Burkina Faso’s president must not block media regulator

Reporters Without Borders (RSF) calls on Burkina Faso’s president to promote press freedom instead of paralysing the country’s media regulator, the Superior Council for Communication (CSC), or trying to take it over.

Tasked with ensuring respect for journalistic ethics, promoting freedom of expression and safeguarding the media’s access to sources of information, the CSC ceased to function nearly  three months ago.

After the death of one of its nine members and the resignation of two others, including its then president, in September 2021, the CSC elected a new president and vice-president in May. The new president’s main rival filed a legal challenge to his election, claiming it was procedurally flawed, but a court dismissed the challenge.

At that point, Paul-Henri Sandaogo Damiba, an army officer who has been Burkina Faso’s president since a military coup in January 2022, should have issued a decree confirming the CSC’s new president in this position. His failure to do so is preventing the CSC from functioning.

It is unprecedented to see a president prevent the proper functioning of a regulator that plays a crucial role in promoting press freedom, especially in a country embroiled in a security crisis that is dangerous for the media,” said Sadibou Marong, the director of RSF’s West Africa bureau. “If Burkina Faso’s authorities want to avoid being seen as trying to take over the CSC, they must put themselves above the fray and issue the decree confirming its new president without delay.”

RSF has spoken with journalists and media organisations who condemn the inaction and say  Burkina Faso’s president should have confirmed the CSC’s new president as soon as the legality of his election was upheld. The current situation is handicapping media regulation and threatening the CSC’s credibility as an independent body, they say. Journalists’ organisations issued a statement on 3 August to “warn the president against attempt to disband or take over the country’s sole media regulator.”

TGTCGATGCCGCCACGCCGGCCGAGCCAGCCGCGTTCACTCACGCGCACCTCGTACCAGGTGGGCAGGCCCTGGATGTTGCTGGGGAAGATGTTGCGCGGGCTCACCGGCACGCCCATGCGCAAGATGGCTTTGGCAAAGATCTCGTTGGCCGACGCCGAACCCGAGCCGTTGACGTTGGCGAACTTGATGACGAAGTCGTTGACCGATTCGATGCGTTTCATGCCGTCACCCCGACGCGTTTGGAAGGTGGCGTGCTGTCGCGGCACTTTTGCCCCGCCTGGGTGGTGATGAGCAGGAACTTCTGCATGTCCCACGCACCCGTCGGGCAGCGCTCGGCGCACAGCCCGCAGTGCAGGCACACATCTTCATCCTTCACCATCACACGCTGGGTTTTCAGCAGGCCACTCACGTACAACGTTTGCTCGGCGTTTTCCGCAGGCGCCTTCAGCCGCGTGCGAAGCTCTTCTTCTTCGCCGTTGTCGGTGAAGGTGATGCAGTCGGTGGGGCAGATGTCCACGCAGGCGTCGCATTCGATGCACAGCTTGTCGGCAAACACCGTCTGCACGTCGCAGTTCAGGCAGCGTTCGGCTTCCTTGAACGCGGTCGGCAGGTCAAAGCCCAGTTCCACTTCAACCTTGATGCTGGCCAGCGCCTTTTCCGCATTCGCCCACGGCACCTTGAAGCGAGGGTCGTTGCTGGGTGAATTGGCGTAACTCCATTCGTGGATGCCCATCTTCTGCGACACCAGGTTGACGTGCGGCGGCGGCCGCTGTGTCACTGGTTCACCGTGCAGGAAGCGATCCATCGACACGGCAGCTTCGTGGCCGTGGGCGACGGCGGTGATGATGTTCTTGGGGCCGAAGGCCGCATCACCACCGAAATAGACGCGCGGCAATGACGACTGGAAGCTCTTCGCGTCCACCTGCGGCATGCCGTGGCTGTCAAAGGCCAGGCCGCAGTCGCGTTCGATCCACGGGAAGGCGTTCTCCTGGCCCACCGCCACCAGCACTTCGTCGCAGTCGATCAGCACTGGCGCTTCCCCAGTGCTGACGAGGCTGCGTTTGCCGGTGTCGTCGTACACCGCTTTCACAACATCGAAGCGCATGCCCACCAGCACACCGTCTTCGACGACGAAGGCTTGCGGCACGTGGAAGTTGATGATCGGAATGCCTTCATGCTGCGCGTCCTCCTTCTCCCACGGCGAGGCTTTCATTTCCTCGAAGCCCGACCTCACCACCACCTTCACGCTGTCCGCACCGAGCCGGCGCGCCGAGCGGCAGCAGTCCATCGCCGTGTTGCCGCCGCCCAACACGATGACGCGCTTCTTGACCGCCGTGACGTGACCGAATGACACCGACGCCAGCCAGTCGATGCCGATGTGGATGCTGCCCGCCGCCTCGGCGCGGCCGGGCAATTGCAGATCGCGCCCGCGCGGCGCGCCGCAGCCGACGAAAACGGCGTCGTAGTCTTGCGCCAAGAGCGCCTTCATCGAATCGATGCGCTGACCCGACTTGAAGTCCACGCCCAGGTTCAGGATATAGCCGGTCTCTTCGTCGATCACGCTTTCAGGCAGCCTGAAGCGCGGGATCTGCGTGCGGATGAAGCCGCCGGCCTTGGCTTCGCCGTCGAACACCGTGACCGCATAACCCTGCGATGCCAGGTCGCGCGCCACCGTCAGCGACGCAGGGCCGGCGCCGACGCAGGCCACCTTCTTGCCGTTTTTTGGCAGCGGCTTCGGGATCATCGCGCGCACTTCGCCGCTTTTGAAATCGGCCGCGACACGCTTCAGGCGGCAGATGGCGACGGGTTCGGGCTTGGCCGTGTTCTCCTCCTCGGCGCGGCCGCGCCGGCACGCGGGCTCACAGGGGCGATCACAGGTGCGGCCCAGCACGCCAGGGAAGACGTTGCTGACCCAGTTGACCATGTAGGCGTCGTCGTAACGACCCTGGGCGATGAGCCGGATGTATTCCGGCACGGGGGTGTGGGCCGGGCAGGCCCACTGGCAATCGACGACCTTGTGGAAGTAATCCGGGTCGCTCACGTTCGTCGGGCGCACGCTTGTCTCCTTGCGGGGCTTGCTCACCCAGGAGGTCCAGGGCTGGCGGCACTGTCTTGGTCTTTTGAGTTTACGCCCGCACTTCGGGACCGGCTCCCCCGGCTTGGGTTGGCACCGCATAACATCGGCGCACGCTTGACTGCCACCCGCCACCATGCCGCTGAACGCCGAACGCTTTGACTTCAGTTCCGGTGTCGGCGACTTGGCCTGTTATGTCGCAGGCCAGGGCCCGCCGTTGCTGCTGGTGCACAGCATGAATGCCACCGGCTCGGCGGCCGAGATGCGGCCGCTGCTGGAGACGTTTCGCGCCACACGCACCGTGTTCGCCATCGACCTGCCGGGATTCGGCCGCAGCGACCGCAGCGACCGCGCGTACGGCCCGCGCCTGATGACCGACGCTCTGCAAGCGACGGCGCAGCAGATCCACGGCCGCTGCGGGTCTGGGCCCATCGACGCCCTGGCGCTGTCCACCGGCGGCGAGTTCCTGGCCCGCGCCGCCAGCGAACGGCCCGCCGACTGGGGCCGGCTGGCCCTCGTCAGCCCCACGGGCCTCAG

The CSC’s paralysis “is making all media stakeholders uneasy,” RSF was told by Idrissa Birba, a journalist who heads New Human Rights (NDH), an organisation that defends press freedom. “Any attempt to eliminate this regulator would be a historic error,” he added.

Many press freedom violations have been registered in Burkina Faso since the start of the year. A journalist was injured and two others were briefly detained during the army mutiny that led to a coup in January. Two reporters were banned from filming President Damiba when he chaired his first cabinet meeting in March.

Four journalists have been the targets of threats since May. In one of these cases, a man suspected of making death threats against media commentator Newton Ahmed Barry in an audio recording was briefly detained in July. A TV5 Monde journalist was expelled from a public meeting on 14 May by an activist who denounced her for working for a French media outlet that “constantly demonises and caricatures us.”

Like other Sahel or part-Sahel countries, Burkina Faso is threatened by armed groups that control some areas of the country, and this has contributed to a decline in quality journalism and news reporting in recent years.

Burkina Faso is ranked 41st out of 180 countries in RSF's 2022 World Press Freedom Index.

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